From the point of view of human exposure, fumonisins (FB1, FB2, FB3, FB4), a relatively recently (1988) discovered and identified group of mycotoxins, represent one of the five most important mycotoxin groups causing human disease. In an earlier experiment studying the effects of relatively low doses (10, 20 and 40 p.p.m.) of FB1 in weaned piglets, it was established that the 4-week feeding of 10 p.p.m. (mg/kg feed) FB1 produced mild pulmonary oedema. This suggested the importance of studies with even lower doses of the toxin to determine the tolerable limits. The objective of this experiment was therefore to study the effects of prolonged (8-week) exposure to still lower concentrations (0, 1, 5 and 10 mg/kg feed) of FB1. The 8-week feeding of FB1 in low concentrations (1-10 p.p.m.) did not cause clinical signs and significant performance impairment in pigs, but rendered irreversible the chronic changes that had already developed in the animals in a dose-dependent manner. Dissection revealed pathological alterations of the lungs in one of the animals given 1 p.p.m. (n = 4), in two animals exposed to 5 p.p.m. (n = 5), and in three animals given 10 p.p.m. (n = 4). In all three treatment groups, proliferation of the connective tissue fibres, primarily of those around the lymphatic vessels, in the subpleural and interlobular connective tissue of the lungs, extending to the peribronchial and peribronchiolar areas, was seen. The results of this experiment call attention to the risk of prolonged low-dose toxin exposure, which has very important public health implications.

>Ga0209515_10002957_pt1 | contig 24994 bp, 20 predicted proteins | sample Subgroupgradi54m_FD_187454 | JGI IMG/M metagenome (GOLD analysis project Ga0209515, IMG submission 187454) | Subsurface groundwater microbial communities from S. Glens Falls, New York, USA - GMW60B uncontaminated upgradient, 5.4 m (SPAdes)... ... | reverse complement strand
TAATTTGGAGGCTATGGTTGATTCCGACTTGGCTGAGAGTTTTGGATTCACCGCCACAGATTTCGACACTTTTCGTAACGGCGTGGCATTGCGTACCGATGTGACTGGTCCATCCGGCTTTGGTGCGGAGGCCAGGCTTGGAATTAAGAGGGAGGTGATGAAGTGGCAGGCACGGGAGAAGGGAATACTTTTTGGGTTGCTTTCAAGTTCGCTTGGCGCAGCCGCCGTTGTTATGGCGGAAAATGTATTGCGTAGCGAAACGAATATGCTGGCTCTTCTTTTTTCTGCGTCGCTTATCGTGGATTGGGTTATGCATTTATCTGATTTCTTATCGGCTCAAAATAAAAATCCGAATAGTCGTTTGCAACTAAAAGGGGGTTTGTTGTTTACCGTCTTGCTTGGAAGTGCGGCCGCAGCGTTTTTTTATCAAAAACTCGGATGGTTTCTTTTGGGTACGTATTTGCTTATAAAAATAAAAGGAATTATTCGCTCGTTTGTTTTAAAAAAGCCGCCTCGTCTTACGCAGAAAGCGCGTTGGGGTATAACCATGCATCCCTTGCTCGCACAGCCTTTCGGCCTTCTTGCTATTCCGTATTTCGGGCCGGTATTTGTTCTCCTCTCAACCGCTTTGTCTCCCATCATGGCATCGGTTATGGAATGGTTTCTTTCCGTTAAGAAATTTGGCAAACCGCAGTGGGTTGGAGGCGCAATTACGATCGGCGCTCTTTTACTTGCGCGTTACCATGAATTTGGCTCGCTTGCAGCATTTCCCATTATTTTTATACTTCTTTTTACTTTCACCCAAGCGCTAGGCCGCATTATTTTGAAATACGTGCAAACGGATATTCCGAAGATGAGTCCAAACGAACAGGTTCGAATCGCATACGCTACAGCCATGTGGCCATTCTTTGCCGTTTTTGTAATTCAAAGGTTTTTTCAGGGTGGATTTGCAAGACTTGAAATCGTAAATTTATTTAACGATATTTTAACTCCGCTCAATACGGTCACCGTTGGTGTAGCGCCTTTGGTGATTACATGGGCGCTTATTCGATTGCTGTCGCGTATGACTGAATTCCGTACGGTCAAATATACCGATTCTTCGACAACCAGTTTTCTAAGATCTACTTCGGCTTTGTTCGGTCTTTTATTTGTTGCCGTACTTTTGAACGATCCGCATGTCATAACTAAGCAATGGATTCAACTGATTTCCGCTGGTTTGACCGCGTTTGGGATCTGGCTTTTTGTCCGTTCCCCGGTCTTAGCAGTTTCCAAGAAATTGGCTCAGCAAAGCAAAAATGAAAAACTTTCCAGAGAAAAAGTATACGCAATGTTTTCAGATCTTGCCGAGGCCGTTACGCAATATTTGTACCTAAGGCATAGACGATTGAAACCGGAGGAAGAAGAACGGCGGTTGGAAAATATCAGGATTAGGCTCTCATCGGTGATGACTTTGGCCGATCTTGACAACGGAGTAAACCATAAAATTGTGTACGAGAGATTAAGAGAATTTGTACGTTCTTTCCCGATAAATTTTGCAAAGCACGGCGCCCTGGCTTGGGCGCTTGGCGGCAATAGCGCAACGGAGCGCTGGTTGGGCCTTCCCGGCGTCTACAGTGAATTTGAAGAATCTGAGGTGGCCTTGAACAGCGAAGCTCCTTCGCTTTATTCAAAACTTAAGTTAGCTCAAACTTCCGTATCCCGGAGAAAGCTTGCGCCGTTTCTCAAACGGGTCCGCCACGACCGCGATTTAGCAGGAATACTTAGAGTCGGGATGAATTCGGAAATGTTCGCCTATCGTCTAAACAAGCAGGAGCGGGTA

ASJC Scopus subject areas